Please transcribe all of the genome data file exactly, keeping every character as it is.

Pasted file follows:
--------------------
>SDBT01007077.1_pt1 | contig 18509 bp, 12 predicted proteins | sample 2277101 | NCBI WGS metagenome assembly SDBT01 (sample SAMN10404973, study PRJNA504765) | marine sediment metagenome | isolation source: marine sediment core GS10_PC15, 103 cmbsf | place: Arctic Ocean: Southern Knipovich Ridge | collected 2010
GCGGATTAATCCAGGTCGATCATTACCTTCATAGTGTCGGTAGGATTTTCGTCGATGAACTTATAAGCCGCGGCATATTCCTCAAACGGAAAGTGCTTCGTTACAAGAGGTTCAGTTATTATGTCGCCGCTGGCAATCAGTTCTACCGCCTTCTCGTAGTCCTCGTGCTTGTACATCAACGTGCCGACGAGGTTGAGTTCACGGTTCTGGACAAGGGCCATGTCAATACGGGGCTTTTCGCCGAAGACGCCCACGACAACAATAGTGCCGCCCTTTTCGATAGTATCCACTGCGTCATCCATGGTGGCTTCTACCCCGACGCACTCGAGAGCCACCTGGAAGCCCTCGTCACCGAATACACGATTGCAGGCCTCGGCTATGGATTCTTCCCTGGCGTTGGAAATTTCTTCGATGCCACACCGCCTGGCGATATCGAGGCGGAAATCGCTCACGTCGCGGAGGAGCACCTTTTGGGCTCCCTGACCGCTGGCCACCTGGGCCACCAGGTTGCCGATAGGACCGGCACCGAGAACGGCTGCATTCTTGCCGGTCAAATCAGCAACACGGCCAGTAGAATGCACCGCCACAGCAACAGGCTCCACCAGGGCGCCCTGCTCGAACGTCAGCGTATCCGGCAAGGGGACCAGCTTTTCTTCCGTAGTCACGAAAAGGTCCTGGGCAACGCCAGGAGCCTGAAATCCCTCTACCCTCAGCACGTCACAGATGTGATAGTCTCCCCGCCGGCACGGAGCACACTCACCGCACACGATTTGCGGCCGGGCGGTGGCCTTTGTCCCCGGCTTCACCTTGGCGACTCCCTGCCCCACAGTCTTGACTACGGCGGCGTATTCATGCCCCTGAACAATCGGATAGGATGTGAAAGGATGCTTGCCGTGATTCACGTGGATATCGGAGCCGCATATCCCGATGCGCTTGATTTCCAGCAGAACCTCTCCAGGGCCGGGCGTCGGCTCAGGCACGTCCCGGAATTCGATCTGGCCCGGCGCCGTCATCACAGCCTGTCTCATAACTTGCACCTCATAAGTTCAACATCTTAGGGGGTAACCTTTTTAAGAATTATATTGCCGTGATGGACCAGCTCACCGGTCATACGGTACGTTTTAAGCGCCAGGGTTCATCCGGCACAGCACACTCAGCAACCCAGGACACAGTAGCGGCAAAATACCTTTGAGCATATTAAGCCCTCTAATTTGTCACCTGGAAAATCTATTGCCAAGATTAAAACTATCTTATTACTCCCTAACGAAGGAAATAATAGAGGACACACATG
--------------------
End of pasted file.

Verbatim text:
>SDBT01007077.1_pt1 | contig 18509 bp, 12 predicted proteins | sample 2277101 | NCBI WGS metagenome assembly SDBT01 (sample SAMN10404973, study PRJNA504765) | marine sediment metagenome | isolation source: marine sediment core GS10_PC15, 103 cmbsf | place: Arctic Ocean: Southern Knipovich Ridge | collected 2010
GCGGATTAATCCAGGTCGATCATTACCTTCATAGTGTCGGTAGGATTTTCGTCGATGAACTTATAAGCCGCGGCATATTCCTCAAACGGAAAGTGCTTCGTTACAAGAGGTTCAGTTATTATGTCGCCGCTGGCAATCAGTTCTACCGCCTTCTCGTAGTCCTCGTGCTTGTACATCAACGTGCCGACGAGGTTGAGTTCACGGTTCTGGACAAGGGCCATGTCAATACGGGGCTTTTCGCCGAAGACGCCCACGACAACAATAGTGCCGCCCTTTTCGATAGTATCCACTGCGTCATCCATGGTGGCTTCTACCCCGACGCACTCGAGAGCCACCTGGAAGCCCTCGTCACCGAATACACGATTGCAGGCCTCGGCTATGGATTCTTCCCTGGCGTTGGAAATTTCTTCGATGCCACACCGCCTGGCGATATCGAGGCGGAAATCGCTCACGTCGCGGAGGAGCACCTTTTGGGCTCCCTGACCGCTGGCCACCTGGGCCACCAGGTTGCCGATAGGACCGGCACCGAGAACGGCTGCATTCTTGCCGGTCAAATCAGCAACACGGCCAGTAGAATGCACCGCCACAGCAACAGGCTCCACCAGGGCGCCCTGCTCGAACGTCAGCGTATCCGGCAAGGGGACCAGCTTTTCTTCCGTAGTCACGAAAAGGTCCTGGGCAACGCCAGGAGCCTGAAATCCCTCTACCCTCAGCACGTCACAGATGTGATAGTCTCCCCGCCGGCACGGAGCACACTCACCGCACACGATTTGCGGCCGGGCGGTGGCCTTTGTCCCCGGCTTCACCTTGGCGACTCCCTGCCCCACAGTCTTGACTACGGCGGCGTATTCATGCCCCTGAACAATCGGATAGGATGTGAAAGGATGCTTGCCGTGATTCACGTGGATATCGGAGCCGCATATCCCGATGCGCTTGATTTCCAGCAGAACCTCTCCAGGGCCGGGCGTCGGCTCAGGCACGTCCCGGAATTCGATCTGGCCCGGCGCCGTCATCACAGCCTGTCTCATAACTTGCACCTCATAAGTTCAACATCTTAGGGGGTAACCTTTTTAAGAATTATATTGCCGTGATGGACCAGCTCACCGGTCATACGGTACGTTTTAAGCGCCAGGGTTCATCCGGCACAGCACACTCAGCAACCCAGGACACAGTAGCGGCAAAATACCTTTGAGCATATTAAGCCCTCTAATTTGTCACCTGGAAAATCTATTGCCAAGATTAAAACTATCTTATTACTCCCTAACGAAGGAAATAATAGAGGACACACATG